Histoplasmosis is a fungal infection that initially affects the lungs. Most people become infected with histoplasmosis by breathing in fungal spores from soil or material that has been contaminated with bird or bat droppings. People with weakened immune systems are more at risk for developing histoplasmosis, as well as farmers, construction workers, landscapers and poultry workers. This fungus is more common in the United States in the Mississippi and Ohio River Valleys.
Symptoms of Histoplasmosis
Mild forms of histoplasmosis may cause no symptoms at all. When symptoms occur, they commonly begin between three days to two weeks after initial exposure and may include:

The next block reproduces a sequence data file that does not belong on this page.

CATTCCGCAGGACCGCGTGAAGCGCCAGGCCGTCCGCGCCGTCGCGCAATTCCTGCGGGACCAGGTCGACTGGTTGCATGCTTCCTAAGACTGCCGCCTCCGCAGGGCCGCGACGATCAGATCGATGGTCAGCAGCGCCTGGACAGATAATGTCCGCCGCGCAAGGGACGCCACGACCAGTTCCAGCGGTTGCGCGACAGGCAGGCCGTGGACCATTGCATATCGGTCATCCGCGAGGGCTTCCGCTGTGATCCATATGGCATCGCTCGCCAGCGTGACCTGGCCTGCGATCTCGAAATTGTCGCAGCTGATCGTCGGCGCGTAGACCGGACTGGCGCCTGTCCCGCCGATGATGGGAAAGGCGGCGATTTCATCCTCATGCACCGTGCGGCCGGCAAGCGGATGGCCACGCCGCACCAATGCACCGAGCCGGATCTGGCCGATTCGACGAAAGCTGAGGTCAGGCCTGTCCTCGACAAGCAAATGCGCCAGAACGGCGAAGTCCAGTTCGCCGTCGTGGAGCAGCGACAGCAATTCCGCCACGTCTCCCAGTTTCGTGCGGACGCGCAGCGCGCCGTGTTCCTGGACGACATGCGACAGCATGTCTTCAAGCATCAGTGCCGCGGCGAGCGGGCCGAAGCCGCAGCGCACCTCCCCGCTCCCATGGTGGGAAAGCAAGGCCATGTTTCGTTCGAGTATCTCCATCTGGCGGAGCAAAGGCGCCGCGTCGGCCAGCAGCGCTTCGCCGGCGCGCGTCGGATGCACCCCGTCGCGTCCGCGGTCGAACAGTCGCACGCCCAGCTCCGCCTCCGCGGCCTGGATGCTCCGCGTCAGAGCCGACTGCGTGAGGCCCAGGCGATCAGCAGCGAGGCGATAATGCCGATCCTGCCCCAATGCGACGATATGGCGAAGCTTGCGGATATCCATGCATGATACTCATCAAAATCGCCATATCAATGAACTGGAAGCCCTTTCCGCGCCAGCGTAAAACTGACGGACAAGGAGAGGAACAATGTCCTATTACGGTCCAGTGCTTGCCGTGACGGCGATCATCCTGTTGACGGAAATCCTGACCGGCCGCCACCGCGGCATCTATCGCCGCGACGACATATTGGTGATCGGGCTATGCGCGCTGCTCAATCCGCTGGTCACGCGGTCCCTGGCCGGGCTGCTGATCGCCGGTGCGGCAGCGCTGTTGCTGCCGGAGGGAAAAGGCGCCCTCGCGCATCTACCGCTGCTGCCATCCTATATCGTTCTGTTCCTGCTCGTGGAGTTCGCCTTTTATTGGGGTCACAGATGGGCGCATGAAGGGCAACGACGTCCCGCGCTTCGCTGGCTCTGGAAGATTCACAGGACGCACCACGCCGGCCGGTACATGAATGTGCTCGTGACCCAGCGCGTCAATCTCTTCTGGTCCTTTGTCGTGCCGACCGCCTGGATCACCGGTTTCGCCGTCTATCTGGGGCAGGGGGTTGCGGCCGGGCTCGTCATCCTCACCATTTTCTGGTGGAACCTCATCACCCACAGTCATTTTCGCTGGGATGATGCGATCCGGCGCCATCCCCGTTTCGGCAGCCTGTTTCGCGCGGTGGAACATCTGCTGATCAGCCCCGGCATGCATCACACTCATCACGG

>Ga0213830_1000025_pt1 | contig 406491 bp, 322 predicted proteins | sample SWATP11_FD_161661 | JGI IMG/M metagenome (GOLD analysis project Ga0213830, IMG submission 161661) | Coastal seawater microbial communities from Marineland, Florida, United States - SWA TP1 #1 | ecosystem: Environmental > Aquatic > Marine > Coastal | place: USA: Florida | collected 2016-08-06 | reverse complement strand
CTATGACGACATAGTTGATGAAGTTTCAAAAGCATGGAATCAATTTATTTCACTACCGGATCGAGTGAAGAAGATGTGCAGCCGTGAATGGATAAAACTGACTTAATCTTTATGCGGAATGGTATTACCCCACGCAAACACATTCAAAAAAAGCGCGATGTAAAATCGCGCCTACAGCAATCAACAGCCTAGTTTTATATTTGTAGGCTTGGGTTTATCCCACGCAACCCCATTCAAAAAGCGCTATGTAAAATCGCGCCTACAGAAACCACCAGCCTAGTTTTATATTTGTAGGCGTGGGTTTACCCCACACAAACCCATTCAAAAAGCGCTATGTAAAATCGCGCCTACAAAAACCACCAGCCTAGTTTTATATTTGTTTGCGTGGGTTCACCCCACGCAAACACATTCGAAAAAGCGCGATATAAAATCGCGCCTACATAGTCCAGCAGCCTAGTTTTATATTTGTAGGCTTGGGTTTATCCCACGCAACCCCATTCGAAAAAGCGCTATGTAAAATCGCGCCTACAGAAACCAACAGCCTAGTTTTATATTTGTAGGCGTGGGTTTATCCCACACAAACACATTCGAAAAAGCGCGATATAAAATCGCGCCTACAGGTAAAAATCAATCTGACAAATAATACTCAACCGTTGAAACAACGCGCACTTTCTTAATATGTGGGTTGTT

- Muscle aches
Severe cases of histoplasmosis may occur in infants and individuals with compromised immune systems. In addition to the initial symptoms, severe cases of histoplasmosis may affect other parts of the body, including the eyes, liver, central nervous system, skin and adrenal glands. Symptoms of chronic histoplasmosis sometimes mimic those of the flu or tuberculosis. Because histoplasmosis can be a serious condition, it is important to seek medical attention if symptoms arise.
Diagnosis of Histoplasmosis
Histoplasmosis is diagnosed through a a physical examination and a series of diagnostic tests that may include:
- Blood tests
- Chest X-Ray
- Urine test
- CT scan
A fungal culture may be taken from samples of tissue or body fluids. Histoplasmosis may also be diagnosed by viewing a small sample of infected tissue under a microscope.
Treatment of Histoplasmosis
Mild cases of histoplasmosis commonly resolve on their own without any treatment. Severe cases are treated with anti-fungal medication that may be necessary long-term.